Kids get smart with boards

<I>The Eagle/Angel Carpenter</I><BR>Fifth-grade teacher Georgia Boethin looks on as Jimmy DeFord (center) and James Jones solve a math problem at the new Smart Board in their classroom.

CANYON CITY - Thirteen new Smart Boards at Humbolt Elementary School are giving teachers and students a chance to dive in, head first, into the world of technology.

The devices, with computer touch screens measuring 45 by 54 inches, are getting rave reviews after just a week of use in the classrooms.

On Aug. 23, about 20 staff members had several hours of Smart Board training from certified instructor Scott Taylor of Beaverton's CompView.

"It's an interactive tool that will allow teachers and students to collaborate and learn together," Taylor said.

He says the technology "caters to multiple learning styles" including kinetic learners, who take in knowledge more easily as they move about. Auditory learners can connect sounds to objects on the screen, and visual learners also benefit.

"It's 21st century technology," said Principal Kris Beal.

She noted that funding for the devices came as a result of Humbolt's schoolwide Title 1 program which is based on the free and reduced meals, adding that all of the children benefit regardless of their economic status.

Twelve classrooms have Smart Boards, and Louise Kienzle's music room has a portable device to share with other learning areas.

Most of the classrooms also received a computer with five stations and six keyboards to work on typing exercises networked to the Internet, Beal said.

The two kindergarten rooms have Notebooks, small laptops, to help students learn computer basics and connect to educational software on the Internet.

"I'm looking forward to how this will update and improve the way we teach," said first-grade teacher Peggy Murphy. "You can use it in place of an overhead projector. It provides easier access for the whole class - a bigger computer screen."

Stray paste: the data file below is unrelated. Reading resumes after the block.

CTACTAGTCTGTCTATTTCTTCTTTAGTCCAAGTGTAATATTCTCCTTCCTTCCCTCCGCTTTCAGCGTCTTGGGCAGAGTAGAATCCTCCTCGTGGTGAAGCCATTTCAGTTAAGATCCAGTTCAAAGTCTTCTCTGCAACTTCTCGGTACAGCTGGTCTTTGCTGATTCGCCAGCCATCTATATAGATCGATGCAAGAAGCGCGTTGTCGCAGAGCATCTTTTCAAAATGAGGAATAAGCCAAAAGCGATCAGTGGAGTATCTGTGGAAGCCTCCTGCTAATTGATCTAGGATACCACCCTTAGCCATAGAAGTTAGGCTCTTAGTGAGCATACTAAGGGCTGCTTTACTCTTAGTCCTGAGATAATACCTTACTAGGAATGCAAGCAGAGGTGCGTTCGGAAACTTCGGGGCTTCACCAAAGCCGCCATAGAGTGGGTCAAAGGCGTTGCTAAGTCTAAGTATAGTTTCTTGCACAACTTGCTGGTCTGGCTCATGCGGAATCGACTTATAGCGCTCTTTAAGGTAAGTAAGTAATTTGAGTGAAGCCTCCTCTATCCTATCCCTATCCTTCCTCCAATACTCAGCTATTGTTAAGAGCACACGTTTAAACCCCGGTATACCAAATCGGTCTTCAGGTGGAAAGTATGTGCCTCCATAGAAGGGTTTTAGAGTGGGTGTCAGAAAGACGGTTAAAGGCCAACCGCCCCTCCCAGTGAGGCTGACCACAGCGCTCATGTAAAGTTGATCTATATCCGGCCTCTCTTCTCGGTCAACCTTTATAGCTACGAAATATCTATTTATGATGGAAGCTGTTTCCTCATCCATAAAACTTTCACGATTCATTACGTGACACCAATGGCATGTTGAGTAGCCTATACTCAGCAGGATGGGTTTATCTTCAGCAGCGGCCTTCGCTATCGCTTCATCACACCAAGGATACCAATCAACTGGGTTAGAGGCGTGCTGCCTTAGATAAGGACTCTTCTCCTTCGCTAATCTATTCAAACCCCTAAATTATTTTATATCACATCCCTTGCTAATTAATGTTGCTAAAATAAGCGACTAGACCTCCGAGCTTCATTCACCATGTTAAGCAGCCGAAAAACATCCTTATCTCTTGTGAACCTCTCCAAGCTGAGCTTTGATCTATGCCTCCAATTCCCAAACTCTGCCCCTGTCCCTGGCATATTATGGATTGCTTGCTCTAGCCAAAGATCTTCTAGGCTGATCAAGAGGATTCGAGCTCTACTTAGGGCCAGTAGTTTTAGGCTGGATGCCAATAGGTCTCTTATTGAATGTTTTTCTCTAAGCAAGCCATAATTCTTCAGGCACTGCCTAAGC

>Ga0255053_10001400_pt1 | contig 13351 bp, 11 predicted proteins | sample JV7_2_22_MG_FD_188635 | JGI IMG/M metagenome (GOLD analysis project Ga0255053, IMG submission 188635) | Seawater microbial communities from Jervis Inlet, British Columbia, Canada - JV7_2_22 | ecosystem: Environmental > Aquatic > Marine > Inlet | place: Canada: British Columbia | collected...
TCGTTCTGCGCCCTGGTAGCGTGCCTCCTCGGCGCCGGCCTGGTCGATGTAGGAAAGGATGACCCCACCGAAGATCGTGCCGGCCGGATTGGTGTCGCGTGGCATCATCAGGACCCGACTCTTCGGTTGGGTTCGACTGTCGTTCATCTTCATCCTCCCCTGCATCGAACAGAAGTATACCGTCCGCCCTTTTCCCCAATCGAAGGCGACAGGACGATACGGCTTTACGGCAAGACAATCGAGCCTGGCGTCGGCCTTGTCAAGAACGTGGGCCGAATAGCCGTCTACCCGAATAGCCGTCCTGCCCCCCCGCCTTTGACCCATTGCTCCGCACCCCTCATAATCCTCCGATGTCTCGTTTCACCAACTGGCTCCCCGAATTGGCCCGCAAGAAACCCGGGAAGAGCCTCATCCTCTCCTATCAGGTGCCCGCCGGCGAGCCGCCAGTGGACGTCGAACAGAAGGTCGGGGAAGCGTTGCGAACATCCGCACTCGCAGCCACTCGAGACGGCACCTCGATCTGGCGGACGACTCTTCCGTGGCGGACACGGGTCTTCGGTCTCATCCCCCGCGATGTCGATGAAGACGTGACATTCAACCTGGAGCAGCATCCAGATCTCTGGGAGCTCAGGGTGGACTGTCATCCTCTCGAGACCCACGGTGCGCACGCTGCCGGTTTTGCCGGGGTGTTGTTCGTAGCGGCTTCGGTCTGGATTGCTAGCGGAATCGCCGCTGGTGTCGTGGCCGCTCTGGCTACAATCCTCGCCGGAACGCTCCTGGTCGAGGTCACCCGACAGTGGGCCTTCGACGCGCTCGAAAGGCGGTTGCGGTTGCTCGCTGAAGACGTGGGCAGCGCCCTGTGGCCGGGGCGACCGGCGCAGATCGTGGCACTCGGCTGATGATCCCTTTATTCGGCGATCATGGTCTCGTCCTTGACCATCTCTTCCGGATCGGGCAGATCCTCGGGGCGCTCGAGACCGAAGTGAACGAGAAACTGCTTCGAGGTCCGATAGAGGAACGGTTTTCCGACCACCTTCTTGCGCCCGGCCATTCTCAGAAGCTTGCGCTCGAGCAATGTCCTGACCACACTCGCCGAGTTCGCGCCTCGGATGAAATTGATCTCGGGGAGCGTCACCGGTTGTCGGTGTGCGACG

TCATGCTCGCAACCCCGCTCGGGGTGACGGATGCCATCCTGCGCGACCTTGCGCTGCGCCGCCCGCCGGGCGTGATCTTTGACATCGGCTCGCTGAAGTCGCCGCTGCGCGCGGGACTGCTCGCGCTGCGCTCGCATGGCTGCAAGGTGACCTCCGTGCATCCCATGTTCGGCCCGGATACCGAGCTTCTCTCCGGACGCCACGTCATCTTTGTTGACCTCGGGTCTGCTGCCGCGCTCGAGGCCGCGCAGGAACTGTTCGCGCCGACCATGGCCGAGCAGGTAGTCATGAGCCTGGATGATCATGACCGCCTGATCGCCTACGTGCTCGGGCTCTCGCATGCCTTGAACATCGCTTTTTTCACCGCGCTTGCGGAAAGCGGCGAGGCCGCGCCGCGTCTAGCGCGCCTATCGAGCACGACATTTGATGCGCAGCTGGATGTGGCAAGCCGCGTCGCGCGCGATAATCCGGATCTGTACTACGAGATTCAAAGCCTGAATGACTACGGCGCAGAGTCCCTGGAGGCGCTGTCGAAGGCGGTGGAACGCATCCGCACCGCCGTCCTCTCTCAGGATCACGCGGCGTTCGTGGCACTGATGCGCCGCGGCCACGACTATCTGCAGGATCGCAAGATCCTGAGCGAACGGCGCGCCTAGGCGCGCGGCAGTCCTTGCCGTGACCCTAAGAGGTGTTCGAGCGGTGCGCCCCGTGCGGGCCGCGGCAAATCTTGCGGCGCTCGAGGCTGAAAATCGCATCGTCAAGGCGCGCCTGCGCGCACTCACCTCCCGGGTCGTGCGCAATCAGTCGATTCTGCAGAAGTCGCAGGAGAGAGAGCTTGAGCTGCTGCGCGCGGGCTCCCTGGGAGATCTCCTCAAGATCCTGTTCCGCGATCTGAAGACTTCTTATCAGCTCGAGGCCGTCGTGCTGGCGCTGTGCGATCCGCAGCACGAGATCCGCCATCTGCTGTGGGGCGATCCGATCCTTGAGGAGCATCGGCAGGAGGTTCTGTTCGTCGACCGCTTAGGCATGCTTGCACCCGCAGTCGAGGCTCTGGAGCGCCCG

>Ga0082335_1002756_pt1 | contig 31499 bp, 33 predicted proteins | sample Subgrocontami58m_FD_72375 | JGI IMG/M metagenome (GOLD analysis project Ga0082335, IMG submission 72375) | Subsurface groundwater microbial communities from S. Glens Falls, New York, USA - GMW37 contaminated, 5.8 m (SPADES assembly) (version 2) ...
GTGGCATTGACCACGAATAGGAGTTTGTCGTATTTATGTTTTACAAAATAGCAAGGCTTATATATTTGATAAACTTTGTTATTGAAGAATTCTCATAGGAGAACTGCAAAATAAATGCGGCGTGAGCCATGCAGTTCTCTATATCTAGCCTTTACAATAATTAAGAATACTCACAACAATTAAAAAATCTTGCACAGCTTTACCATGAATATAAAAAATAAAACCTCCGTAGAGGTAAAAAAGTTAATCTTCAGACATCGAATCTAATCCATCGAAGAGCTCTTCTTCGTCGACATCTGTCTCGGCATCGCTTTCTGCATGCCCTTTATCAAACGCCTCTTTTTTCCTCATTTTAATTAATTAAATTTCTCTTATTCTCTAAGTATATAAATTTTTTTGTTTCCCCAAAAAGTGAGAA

Third-grade teacher Andrea Ferreira said she's looking forward to accessing updated maps, current events and Oregon Trail pictures.

"It's going to give you so many options to get the kids' attention and teach them how to use computer tools," she said. Teachers will also be able to show educational videos from the Internet - for example, segments about volcanoes, she said.

Document cameras included with the package will give the classes an upclose look on the large screen of small things such as insects.

Fifth-grade teacher Georgia Boethin says the "opportunities are endless" with the Smart Boards, and she predicted her class would take to the new technology like ducks to water.

She was right.

Students were engaged in her geometry lesson Sept. 2.

Most had their hands raised hoping to help at the front, demonstrating lines of symmetry on shapes shown on the Smart Board attached to the wall at the front of the classroom.

There is no chalkboard or whiteboard in sight - Boethin said she wanted to force herself to use the technology.

"It's really cool, and it's much easier than writing on a chalkboard," said student Hadley Boethin.

"We can go on the Internet and draw on almost anything on there," said Dillon Maley.

Diamond Workman is impressed with how her teacher can copy several images on the screen and then move them around wherever she'd like.

"You can do anything you can do on a computer," said Wade Reimers.

"It's much easier to do schoolwork," said Reagan Shelley. "You can save everything, and it's much funner to do schoolwork with it."

"The whiteboard - it's a thing of the past," said Maggie Justice.

"It is," said Georgia Boethin. "It's obsolete."

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